In ‘breaking new ground’ New Zealand Rugby has established professional contracts with Black Ferns players, to herald new opportunities in professional performance and gender equality. This is the first professional contract in New Zealand women’s rugby, and is a positive step that underlines clear advantages made in the game.
NEWS | Historic Black Ferns Professional agreements announced today at New Zealand Rugby.
— Black Ferns (@BlackFerns) March 11, 2018
The professional contracts; included in an Memorandum of Understanding (MOU) with Black Ferns players, will cover the period up until the new collective employment agreement is formalized between New Zealand Rugby (NZR) and the NZ Rugby Players Association.
The remuneration for the players will be paid out of the Player Payment Pool agreed between NZR and the NZRPA. Under the existing Collective Employment Agreement (CEA) remuneration is in the form of a guaranteed retainer, assembly fees and a range of other benefits.
Covering women’s players from the Black Ferns XVs team, the document is recognition of the input women now have in rugby. It continues the advances women have made in gaining fair equity in the sport. And now, with professional contracts with Black Ferns players, they now receive similar benefits and protection as the men have enjoyed.
30 Women’s Players employed by NZR on a Black Ferns Contracts
In addition to the 30 contracted players, there will be a wider training squad which will see the Black Ferns Performance Programme cater for a further 20 players. Those women will train out of Regional NZR performance hubs. The majority being managed by Provincial Unions, as part of their existing High Performance Programmes. This would also reward players when involved in the 2018 Farah Palmer Cup, and any [tbc] Black Ferns fixtures this year.
It brings the XVs players inline with other agreements offered in NZR, to Super Rugby and Provincial Mitre 10 Cup teams. But a specific section has been improved, to meet player’s current and future needs.
A Parental Policy and Personal Development support entitlements are a fundamental base of the MOU. The Parental Policy introduces an entitlement for players returning to the programme from maternity leave. This includes having a support person of their choice to travel and stay with them, to look after the infant during squad assembly.
The costs of travel and accommodation for the support person will be met by the Player Payment Pool, with the cost capped at $15,000 a year (until the age of one). The policy also provides opportunities for players due to go on maternity leave, to move into other safe employment within the rugby network; until the player goes on maternity leave.
To align with other New Zealand professional rugby contracts, the players will receive medical and life insurance, and an opportunity to join the Player Savings Scheme and KiwiSaver.
“This is a significant milestone for the women’s XV game.”
NZRPA chief executive Rob Nichol sys “It is a long-term sustainable model that offers genuine pathways and support for female players on and off the field, and that we can build on in the future.”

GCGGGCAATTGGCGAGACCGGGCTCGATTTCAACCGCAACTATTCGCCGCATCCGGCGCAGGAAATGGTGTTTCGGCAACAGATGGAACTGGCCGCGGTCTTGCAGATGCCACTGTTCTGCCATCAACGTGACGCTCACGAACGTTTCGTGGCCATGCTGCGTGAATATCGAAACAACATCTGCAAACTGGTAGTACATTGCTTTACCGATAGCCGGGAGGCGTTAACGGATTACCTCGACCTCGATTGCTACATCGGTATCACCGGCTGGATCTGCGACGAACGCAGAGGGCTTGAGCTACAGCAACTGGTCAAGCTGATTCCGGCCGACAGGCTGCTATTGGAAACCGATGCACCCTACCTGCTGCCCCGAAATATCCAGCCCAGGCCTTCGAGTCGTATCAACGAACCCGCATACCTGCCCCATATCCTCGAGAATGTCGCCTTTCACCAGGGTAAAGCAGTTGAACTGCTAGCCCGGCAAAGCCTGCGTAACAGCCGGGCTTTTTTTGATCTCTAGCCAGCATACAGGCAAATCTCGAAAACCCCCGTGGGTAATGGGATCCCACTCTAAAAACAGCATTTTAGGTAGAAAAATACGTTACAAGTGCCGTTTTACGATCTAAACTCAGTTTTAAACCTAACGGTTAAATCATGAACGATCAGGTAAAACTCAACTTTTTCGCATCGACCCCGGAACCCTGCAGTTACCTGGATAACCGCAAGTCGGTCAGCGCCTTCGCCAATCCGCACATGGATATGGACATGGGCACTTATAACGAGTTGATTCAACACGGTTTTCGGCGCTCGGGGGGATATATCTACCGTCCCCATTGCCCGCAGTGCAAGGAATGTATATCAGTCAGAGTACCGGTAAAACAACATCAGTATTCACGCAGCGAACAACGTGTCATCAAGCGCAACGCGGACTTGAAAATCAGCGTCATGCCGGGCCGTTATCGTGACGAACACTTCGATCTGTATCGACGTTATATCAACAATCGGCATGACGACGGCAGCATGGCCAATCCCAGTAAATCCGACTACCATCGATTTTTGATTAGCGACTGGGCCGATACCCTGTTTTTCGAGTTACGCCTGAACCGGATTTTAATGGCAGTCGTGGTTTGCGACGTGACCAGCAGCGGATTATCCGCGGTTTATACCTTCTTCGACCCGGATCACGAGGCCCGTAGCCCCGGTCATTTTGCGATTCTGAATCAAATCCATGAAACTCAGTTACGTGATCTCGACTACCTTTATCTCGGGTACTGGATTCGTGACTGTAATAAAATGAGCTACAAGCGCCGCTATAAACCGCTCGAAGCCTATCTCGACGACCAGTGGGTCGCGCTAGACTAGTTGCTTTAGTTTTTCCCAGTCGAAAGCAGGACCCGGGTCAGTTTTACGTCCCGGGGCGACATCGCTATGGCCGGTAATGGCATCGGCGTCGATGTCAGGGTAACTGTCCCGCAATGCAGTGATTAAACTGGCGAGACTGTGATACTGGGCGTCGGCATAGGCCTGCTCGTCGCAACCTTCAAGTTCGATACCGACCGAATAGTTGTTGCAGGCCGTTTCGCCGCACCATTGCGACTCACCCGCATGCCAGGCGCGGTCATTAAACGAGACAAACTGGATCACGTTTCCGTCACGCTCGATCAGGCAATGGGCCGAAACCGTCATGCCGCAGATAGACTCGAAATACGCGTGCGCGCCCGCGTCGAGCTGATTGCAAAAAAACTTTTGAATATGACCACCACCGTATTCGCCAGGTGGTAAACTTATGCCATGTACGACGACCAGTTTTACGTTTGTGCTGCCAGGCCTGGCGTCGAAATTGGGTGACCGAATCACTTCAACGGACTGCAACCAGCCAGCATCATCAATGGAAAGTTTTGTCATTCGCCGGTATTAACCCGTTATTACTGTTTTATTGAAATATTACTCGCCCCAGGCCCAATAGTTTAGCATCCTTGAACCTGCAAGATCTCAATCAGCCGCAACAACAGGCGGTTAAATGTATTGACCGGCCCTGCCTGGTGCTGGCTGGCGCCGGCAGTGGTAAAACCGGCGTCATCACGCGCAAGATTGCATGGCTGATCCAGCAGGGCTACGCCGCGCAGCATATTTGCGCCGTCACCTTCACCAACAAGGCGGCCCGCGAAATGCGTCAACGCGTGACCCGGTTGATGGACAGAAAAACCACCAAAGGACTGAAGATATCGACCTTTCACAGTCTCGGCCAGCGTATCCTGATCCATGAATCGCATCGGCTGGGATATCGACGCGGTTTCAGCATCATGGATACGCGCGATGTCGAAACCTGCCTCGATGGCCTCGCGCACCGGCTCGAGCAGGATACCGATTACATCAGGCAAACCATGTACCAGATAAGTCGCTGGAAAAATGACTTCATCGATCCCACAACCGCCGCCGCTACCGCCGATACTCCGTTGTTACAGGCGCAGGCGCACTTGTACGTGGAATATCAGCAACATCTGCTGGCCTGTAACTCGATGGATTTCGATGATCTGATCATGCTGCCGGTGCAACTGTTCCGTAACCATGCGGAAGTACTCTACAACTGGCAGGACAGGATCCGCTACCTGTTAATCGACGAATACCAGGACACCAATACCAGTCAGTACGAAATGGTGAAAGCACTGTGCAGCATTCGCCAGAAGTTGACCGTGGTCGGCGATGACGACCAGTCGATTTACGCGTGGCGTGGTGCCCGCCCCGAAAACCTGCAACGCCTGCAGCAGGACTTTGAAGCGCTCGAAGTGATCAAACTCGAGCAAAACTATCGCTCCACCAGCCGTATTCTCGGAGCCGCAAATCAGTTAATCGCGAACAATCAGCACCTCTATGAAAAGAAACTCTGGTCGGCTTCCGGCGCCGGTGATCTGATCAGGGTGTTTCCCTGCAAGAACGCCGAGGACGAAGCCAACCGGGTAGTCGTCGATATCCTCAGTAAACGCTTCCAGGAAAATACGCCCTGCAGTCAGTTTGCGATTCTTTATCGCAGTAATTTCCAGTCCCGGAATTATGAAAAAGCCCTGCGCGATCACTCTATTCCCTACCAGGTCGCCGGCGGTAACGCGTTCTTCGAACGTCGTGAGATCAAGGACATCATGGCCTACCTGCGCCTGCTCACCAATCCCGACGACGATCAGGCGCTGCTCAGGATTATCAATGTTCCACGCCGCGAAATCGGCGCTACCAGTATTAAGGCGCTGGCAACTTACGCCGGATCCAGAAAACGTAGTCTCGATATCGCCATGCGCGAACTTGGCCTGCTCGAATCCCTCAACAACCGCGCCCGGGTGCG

2017 Rugby World Cup winners Legacy endorsed by NZR
For the 2017 Women’ Rugby World Cup winners, it is a step forward from amateur status. It also respects on players from that group. Winning Black Ferns will all be offered a stand-alone role as a ‘Rugby World Cup Legacy Ambassador’. The RWC Legacy Ambassadors will be paid to undertake promotional and related activities. All designed to help leverage and grow the game on the back of the platform created by their RWC win.
NZR chief executive Steve Tew said “the Black Ferns – and the Black Ferns Sevens – have rapidly grown in profile, statue, and relevance on the international stage. This agreement supports them to be the best they can be when wearing the black jersey.
“Rugby fans can’t get enough of the Black Ferns’ exhilarating and entertaining rugby. And, if we want to support players to continue to give their all, we need to ensure we’re providing the best environment in order for them to perform at their best. Today’s announcement of professional contracts with Black Ferns players highlights our commitment to all rugby and to the black jersey [no matter the gender].”
Black Ferns Players can meet new Professional Performance Standards
The performance aspect of the MOU offers the 30 elite players job security, and fringe benefits. Like other high performing employees, benefits and bonuses can also be expected–such as a RWC winners bonuses in the future.
For the five-time World Cup winning Black Ferns, it underlines that groups high achievements. The legacy role can show that young girls and women can reach their goals in sport. Plus it demonstrates they can be rewarded for that effort.
Rob Nichol reinforced this, when he commented “with performance investment and benefits such as these, comes an increased level of expectation and professionalism. Something the players both understand and will embrace.”
It is expected that players will be required to commit around 10-14 hours per week for rugby training however, priority will be given to ensuring players can maintain their work and study while on the programme. For those selected to the Black Ferns squad they will assemble for approximately 50 days a year for training camps and fixtures.
Current World Champions; and for those who have the ambition to succeed in the black jersey, a recognition in gender equity and new found public respect from their employers. Those facts will certainly have positive outcomes for the women’s game across all regions.
Details of the Black Ferns fixtures for 2018 will be announced in due course.